It would be best to use Mountain mode for the Rockies. Remember to select Mountain mode every time you power on the car, we have to default to Normal mode for emissions compliance. Selecting Mountain mode when you unplug your car is recommended.

Using Hold mode is not recommended for the mountains because there is less headroom in the battery pack for regen operation downhill. As far as Drive vs Low, it is a personal preference. Using the brake pedal or Low will both do the same thing. You'll find Low very addictive and very responsive to your right foot in the mountains. You can modulate the rate of your descent with a single pedal, so if you're careful with the accelerator pedal, Low is your best option.

Happy travels!

-Ian Chevrolet EV Customer Service
I think it's fantastic when Ian jumps in with pointers like this about the Volt. I recently finished a road-trip with some mountain driving and found that activating MM at the start of each drive worked out perfectly for maintaining adequate buffer for both the up and down side of the mountain range.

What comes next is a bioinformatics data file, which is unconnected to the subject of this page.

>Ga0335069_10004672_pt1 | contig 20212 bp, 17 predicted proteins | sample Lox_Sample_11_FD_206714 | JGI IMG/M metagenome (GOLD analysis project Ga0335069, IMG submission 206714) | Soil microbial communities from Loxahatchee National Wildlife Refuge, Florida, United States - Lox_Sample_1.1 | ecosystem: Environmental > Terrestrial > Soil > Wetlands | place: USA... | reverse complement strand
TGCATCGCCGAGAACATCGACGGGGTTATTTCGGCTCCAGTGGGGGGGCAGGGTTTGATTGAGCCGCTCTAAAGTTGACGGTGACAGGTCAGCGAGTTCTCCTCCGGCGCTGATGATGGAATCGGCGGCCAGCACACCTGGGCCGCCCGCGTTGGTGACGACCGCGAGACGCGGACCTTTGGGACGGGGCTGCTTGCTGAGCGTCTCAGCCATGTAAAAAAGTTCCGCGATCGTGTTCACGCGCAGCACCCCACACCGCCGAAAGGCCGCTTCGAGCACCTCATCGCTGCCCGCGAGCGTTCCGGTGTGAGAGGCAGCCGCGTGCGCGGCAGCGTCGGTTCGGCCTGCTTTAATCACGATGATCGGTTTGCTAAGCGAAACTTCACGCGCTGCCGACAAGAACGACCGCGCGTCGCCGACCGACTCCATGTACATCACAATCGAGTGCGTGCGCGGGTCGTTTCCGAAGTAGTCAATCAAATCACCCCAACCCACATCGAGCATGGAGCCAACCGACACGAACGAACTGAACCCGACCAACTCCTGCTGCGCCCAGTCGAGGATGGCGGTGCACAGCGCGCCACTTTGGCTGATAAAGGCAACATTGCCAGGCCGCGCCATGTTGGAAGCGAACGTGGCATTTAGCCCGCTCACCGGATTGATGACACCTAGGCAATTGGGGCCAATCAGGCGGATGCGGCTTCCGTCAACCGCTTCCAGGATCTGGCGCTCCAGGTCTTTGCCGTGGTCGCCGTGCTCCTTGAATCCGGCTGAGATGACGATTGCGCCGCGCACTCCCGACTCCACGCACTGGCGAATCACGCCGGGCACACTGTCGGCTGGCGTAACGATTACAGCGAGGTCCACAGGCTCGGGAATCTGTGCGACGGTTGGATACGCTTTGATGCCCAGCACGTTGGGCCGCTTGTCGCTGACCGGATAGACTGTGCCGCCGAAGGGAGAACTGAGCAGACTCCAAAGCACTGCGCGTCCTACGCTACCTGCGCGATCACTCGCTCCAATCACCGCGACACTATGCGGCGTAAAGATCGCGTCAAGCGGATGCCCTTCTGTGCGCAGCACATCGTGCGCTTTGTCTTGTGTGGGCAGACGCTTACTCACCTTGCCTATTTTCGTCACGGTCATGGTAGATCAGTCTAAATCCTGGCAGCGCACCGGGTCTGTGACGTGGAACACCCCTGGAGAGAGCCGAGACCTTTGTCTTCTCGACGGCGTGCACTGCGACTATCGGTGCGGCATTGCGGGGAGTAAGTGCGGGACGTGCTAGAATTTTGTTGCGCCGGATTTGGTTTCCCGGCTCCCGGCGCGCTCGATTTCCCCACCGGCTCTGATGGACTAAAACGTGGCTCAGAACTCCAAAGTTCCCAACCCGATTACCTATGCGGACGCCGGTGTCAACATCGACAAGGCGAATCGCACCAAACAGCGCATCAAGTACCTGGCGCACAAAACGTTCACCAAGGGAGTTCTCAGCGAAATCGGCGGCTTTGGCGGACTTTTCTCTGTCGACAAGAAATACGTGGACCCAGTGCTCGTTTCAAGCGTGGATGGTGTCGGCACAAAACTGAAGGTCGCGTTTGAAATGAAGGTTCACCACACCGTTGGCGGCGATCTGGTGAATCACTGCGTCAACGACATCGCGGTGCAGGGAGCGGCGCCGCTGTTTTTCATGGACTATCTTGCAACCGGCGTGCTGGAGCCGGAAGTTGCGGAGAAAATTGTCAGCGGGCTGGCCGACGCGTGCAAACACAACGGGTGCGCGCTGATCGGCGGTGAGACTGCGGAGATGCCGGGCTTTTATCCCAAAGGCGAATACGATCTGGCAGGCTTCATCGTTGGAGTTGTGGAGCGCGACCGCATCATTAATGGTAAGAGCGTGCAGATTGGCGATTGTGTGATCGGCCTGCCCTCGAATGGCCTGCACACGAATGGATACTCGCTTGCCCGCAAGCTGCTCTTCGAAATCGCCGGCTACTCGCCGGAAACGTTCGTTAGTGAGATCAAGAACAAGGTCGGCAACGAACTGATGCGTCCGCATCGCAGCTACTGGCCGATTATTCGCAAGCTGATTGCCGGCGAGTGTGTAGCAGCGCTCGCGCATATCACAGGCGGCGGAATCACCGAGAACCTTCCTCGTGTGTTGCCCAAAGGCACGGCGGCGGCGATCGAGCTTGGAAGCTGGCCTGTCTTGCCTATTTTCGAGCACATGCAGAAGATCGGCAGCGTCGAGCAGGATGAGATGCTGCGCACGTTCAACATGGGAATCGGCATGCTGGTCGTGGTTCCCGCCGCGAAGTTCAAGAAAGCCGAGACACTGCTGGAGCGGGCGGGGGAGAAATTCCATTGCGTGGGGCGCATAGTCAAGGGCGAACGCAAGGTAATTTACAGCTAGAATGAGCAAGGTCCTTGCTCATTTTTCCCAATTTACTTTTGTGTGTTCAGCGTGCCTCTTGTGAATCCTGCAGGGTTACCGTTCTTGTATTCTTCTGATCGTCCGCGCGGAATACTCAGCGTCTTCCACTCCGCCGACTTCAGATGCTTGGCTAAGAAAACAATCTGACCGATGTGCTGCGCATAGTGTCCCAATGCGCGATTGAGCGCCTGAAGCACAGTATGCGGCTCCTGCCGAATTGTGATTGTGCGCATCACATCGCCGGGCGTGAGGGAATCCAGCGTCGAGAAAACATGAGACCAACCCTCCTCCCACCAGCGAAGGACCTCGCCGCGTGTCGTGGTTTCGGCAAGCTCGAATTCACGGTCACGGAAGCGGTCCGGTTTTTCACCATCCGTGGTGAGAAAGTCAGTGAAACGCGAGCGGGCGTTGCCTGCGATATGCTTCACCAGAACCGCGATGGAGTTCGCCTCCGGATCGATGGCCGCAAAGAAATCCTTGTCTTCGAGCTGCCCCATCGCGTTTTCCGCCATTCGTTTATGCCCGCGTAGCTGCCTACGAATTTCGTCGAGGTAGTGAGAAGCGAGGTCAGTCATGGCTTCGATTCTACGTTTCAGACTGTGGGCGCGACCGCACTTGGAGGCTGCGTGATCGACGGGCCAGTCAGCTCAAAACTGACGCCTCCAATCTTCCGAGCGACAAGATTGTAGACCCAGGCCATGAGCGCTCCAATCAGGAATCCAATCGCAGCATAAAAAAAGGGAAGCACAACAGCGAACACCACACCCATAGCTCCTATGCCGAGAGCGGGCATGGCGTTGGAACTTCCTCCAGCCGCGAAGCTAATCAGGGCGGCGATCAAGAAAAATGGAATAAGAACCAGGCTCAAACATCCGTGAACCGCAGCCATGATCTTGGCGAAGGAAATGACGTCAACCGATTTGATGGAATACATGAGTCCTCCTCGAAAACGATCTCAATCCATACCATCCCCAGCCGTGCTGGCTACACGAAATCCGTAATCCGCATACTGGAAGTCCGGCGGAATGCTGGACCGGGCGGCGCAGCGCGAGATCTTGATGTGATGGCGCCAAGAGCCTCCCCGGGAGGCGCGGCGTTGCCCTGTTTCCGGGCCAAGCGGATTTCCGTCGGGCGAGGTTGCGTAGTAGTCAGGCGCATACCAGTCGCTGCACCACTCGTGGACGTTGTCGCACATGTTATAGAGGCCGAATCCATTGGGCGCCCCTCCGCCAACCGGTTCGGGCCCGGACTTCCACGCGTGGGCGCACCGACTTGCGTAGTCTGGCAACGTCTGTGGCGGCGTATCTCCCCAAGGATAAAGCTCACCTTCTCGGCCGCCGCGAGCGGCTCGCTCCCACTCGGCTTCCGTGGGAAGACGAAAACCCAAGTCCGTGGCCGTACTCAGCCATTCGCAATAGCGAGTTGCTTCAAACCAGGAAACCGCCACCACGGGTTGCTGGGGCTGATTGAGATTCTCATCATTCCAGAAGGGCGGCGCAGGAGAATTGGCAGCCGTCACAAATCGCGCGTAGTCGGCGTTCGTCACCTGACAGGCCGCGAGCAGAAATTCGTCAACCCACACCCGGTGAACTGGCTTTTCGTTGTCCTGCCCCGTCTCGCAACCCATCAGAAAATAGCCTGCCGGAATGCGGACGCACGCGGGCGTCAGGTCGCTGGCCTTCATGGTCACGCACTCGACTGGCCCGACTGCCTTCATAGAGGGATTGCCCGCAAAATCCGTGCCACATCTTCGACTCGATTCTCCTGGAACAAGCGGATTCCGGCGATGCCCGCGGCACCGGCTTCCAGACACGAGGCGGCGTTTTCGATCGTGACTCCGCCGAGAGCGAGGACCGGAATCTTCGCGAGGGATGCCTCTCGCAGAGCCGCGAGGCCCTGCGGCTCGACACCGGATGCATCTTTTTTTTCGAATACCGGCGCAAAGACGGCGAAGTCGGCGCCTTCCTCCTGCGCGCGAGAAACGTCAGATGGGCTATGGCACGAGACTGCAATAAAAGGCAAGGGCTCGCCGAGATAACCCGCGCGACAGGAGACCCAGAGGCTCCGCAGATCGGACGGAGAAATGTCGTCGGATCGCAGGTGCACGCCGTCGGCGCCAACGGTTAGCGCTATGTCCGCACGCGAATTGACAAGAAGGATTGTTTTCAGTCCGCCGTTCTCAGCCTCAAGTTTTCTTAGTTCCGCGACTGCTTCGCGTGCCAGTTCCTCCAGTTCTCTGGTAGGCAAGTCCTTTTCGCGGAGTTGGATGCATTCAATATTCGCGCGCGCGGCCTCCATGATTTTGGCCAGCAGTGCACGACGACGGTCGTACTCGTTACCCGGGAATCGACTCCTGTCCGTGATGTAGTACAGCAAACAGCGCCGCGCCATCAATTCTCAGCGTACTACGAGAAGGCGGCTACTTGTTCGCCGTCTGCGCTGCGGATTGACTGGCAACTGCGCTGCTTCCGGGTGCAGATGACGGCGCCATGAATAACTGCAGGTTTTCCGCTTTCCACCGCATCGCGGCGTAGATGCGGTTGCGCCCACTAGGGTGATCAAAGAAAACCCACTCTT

The only thing I would add, is that "L" shouldn't be used if the road is wet, or if ice or snow is present.
 

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Discussion Starter · #10 ·
Thank you all for the advice and quick response. I'm traveling over a few mountain passes and I expect the weather to be in the low 30's to 20's for most of the trip. I'm not sure I'll find some place to charge over night so the input with regards to Hold and MM will help me manage my trip.
I'm loving my Volt and laugh when I can drop it into Sport mode and take a BMW on my drive home. They always seemed to be shocked as they see me pass them at 80 MPH in a 1/4 mile stretch.